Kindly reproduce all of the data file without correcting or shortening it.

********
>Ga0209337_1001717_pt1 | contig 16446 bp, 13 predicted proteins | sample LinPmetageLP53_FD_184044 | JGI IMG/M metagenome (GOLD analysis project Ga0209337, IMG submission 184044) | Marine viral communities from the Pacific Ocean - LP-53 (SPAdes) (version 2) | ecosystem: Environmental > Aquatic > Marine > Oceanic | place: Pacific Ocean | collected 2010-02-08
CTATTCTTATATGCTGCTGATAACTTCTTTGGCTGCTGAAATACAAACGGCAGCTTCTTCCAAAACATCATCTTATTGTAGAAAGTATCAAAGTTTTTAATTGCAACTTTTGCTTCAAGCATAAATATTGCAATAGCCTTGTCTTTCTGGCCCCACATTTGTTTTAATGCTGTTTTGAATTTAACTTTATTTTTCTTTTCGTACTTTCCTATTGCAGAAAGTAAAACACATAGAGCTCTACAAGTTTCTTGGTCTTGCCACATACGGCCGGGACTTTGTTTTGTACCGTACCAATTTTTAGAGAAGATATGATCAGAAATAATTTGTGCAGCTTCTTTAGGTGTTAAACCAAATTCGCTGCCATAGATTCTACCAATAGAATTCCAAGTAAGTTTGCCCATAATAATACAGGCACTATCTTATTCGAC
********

>Ga0209337_1001717_pt1 | contig 16446 bp, 13 predicted proteins | sample LinPmetageLP53_FD_184044 | JGI IMG/M metagenome (GOLD analysis project Ga0209337, IMG submission 184044) | Marine viral communities from the Pacific Ocean - LP-53 (SPAdes) (version 2) | ecosystem: Environmental > Aquatic > Marine > Oceanic | place: Pacific Ocean | collected 2010-02-08
CTATTCTTATATGCTGCTGATAACTTCTTTGGCTGCTGAAATACAAACGGCAGCTTCTTCCAAAACATCATCTTATTGTAGAAAGTATCAAAGTTTTTAATTGCAACTTTTGCTTCAAGCATAAATATTGCAATAGCCTTGTCTTTCTGGCCCCACATTTGTTTTAATGCTGTTTTGAATTTAACTTTATTTTTCTTTTCGTACTTTCCTATTGCAGAAAGTAAAACACATAGAGCTCTACAAGTTTCTTGGTCTTGCCACATACGGCCGGGACTTTGTTTTGTACCGTACCAATTTTTAGAGAAGATATGATCAGAAATAATTTGTGCAGCTTCTTTAGGTGTTAAACCAAATTCGCTGCCATAGATTCTACCAATAGAATTCCAAGTAAGTTTGCCCATAATAATACAGGCACTATCTTATTCGAC